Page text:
This splendid CGI reconstruction of the Boukoleon at byzantium1200.com shows flat grey marble around pillar and lion details.

©byzantium1200.com. Used with permission.

The CGI artist is working with Byzantine scholars, and his reconstructions are masterful. If there was any data on the color and texture of the Boukoleon facade I’m sure he would include it. From my years of wandering the Palace ruin, I think the facade of the Boukoleon was highly decorated. The Byzantines never did anything that wasn’t ornamented to the nth degree.

This vivid recreation of a palace by Sir Lawrence Alma-Tadema is close to the mark. I thought I was new to his work, but guess again, like everyone else in Western Civilization I’ve grown up on his imagery in the movies. All that Cecil B. DeMille Bible stuff, Spartacus, Gladiator, Rome and everything else of antiquity– full of Sir Lawrence’s imagery. This painting, Spring, was done around 1900. Pure speculation, but…Check out that layout!– a row of high stately portals on the right, a small arch to the front over a doorway, right where there’s the ghost of one in the existing wall, and behind those pillars at the left, an enormous arch. Notice the pophyry and malachite– those pillars in the back are definitely green. A pillar lying in the weeds inside the ruin is malachite and the thickness reaches above my knees. I wonder if Sir Lawrence visited the Boukoleon after the railroad ran through it in 1873? Before the highway, when there was still some neoclassical marble clinging above the portals and the front was a lagoon…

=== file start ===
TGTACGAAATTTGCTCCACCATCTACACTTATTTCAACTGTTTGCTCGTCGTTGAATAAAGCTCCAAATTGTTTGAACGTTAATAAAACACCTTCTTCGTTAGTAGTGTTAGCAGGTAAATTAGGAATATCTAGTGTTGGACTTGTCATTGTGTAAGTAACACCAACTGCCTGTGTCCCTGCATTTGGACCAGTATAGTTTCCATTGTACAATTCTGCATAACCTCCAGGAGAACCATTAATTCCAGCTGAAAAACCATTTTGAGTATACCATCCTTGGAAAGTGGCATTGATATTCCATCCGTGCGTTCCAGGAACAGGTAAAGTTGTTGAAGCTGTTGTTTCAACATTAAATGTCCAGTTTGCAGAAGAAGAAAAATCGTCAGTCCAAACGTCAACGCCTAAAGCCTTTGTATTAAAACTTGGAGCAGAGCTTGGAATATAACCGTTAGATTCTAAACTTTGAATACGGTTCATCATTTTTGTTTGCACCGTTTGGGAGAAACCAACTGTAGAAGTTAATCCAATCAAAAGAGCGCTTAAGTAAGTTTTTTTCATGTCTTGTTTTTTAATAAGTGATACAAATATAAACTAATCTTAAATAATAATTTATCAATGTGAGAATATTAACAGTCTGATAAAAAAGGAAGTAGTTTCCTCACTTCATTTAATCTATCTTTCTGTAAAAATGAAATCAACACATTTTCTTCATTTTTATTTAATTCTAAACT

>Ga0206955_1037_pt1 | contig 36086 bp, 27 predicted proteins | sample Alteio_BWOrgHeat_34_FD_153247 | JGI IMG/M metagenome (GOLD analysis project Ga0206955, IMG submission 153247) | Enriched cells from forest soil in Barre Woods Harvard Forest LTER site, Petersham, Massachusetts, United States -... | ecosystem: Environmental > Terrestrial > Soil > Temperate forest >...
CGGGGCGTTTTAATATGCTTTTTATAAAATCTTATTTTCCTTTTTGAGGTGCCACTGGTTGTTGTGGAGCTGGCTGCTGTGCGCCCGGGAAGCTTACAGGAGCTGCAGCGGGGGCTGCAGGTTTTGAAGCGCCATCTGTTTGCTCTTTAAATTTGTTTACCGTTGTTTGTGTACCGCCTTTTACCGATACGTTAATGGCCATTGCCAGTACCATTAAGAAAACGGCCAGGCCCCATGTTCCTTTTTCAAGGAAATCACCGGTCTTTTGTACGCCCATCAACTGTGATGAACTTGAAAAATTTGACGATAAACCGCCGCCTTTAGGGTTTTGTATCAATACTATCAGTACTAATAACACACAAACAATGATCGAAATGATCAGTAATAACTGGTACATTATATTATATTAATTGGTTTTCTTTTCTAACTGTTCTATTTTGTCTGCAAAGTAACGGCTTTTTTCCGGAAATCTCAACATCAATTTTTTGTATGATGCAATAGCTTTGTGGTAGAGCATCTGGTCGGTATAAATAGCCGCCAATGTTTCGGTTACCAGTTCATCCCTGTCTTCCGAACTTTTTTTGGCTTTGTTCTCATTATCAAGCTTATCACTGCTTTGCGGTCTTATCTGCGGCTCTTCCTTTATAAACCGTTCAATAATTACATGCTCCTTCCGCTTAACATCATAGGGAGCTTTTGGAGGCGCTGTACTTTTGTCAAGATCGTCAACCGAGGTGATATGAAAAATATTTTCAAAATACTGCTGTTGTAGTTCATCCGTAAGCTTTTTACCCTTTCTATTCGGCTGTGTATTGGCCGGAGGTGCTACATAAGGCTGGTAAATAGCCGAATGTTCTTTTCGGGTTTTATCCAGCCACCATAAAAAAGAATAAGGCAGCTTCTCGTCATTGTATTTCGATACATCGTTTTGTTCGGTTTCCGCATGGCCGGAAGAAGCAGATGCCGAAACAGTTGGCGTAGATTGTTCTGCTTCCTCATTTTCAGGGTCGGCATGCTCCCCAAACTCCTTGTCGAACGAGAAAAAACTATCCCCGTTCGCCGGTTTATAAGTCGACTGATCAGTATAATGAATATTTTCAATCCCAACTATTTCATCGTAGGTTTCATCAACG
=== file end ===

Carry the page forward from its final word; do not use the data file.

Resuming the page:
Another of his paintings, Hero, done in 1898, is also evocative of the Boukoleon.   Nobody rendered the ancient world like Sir Lawrence, and I’m grateful, he helps me. Thanks to all these artists and my own observation, I have a vivid idea of what this place looked like, with translucent sheets of white marble, giant lions, saffron and speckled green and amber stone, pophyry and malachite and white marble fitted together with a lo-rez ziggurat cut, as we can still see in the arches over the doors of various mosques and in Topkapi Palace.

Things like this play through my mind while I’m drawing the precious, dessicated old dragon that the Boukoleon has become. They play through all right, and I don’t notice them go, because I’m mired in ghastly perspective problems like this one, today. That damn pencil got me into it, and I had to use it to get me out.

Actually it’s a lovely pencil, the one I borrowed from the bus driver. I never saw him again although I look for him every day. He’s going to have to fight me for this pencil. It’s become a talisman. It’s so long and sharp. It’s much longer than my drafting pens, so long that I can hold it up to line up various points on the drawing and find the perspective. Which DOES NOT match the spiffy pencil horizontal lines I drew last week when the world was young and I started this project.